A LABOUR bid to table a motion of no confidence in the Government sparked a bitter rift with their possible post-election partners Fine Gael.
Labour leader Eamon Gilmore said the Fianna Fail/Green Party coalition Government was clearly divided, politically dysfunctional and incapable of leading the country to economic recovery.
But Fine Gael dismissed the move as "ill-advised and badly timed" which would only served to unite a divided Fianna Fail.
It also created a spat with Fianna Fail, as Government Chief Whip John Curran made it clear he would break with convention and not surrender Dail time to debate the motion next week, but push it into Labour's own parliamentary slot in the week after next.
A Fine Gael party spokesman said that at a time when Fianna Fail was in turmoil over the leadership issue, "they have been offered a chance to unite" by the Labour motion.
The motion could actually prolong the life of the Government, given that the Green Party had said it would continue to support the Government until the passing of the Finance Bill, he said.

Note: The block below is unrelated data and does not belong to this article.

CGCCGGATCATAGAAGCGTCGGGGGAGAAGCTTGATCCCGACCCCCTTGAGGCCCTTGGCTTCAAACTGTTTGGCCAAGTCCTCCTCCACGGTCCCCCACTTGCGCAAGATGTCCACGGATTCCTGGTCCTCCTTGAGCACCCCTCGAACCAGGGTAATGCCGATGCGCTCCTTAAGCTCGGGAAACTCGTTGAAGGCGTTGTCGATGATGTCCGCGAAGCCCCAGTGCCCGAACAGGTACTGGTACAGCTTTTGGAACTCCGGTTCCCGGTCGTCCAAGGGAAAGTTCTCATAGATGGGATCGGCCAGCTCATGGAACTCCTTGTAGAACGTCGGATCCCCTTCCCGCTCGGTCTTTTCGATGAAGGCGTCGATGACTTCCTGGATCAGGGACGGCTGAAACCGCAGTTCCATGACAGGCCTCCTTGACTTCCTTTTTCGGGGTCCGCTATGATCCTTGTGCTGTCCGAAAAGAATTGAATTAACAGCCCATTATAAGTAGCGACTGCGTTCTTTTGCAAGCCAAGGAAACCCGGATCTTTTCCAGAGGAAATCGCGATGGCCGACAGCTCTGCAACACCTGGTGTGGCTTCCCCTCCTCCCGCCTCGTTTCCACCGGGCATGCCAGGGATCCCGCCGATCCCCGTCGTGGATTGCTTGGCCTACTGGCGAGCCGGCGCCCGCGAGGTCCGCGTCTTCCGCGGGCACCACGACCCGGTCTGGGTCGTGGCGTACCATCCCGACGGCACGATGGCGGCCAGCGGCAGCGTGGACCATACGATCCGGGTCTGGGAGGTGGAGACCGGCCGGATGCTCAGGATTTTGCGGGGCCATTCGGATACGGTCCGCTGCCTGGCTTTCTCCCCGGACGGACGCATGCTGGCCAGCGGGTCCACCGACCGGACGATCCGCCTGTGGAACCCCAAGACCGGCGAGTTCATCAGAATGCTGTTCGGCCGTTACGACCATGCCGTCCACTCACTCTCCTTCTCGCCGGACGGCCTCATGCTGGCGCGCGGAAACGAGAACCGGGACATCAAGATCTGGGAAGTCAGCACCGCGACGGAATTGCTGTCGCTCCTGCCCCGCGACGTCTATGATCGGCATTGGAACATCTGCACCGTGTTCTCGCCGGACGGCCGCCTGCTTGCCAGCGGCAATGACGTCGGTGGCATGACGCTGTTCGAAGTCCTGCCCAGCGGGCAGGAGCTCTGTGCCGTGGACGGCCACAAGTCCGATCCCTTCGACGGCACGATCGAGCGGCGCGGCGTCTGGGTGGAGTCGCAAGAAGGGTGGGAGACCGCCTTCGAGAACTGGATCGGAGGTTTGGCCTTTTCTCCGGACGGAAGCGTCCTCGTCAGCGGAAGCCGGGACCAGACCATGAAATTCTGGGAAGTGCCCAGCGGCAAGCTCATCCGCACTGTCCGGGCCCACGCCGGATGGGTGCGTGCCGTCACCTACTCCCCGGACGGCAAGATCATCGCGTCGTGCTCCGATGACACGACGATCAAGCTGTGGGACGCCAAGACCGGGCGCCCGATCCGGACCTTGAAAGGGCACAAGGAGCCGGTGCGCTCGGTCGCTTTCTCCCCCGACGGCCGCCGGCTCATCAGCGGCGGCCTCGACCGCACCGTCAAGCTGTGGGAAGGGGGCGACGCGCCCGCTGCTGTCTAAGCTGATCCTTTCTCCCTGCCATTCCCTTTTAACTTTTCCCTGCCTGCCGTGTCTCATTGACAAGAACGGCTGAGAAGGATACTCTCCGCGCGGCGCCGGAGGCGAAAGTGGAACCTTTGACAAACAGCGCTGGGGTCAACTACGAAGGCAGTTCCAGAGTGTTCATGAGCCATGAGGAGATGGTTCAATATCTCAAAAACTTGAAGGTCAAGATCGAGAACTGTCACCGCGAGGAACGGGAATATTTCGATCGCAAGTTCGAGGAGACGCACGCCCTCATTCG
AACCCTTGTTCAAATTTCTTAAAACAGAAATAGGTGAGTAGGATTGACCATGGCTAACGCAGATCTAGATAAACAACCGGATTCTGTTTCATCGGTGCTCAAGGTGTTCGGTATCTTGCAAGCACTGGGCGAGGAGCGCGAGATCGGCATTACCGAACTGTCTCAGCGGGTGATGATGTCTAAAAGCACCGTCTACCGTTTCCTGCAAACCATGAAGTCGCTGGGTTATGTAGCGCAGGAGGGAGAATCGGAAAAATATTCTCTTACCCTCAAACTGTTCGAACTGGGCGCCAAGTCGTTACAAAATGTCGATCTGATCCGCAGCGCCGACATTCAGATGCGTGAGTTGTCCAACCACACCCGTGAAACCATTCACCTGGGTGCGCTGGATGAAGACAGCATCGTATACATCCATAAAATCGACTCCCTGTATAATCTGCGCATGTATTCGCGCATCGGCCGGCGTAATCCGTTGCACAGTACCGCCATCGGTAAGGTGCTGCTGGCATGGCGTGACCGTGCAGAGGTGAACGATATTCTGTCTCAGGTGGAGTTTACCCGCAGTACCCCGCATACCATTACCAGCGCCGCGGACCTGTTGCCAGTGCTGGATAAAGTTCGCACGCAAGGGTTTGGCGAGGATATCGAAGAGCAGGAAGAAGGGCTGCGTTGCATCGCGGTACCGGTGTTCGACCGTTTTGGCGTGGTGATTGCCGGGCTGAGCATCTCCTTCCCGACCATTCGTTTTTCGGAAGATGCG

Fine Gael would not make a decision on the best course of action until the political situation clarified itself, Fine Gael said.
Mr Curran said the time would not be made available for the motion next week.
The Labour Party would have to use its own Private Members' time the following week if it wanted to pursue the issue.
Mr Gilmore, who did not speak to Mr Kenny prior to his announcement, defended the decision to table a motion of no confidence in the Government, rather than in Mr Cowen personally, saying the issue "is not about individuals at all".
Mr Gilmore said he told the Government before Christmas that he would put down a no confidence motion in January if there was no clear timetable for the passing of the Finance Bill, which gives legal effect to the Budget.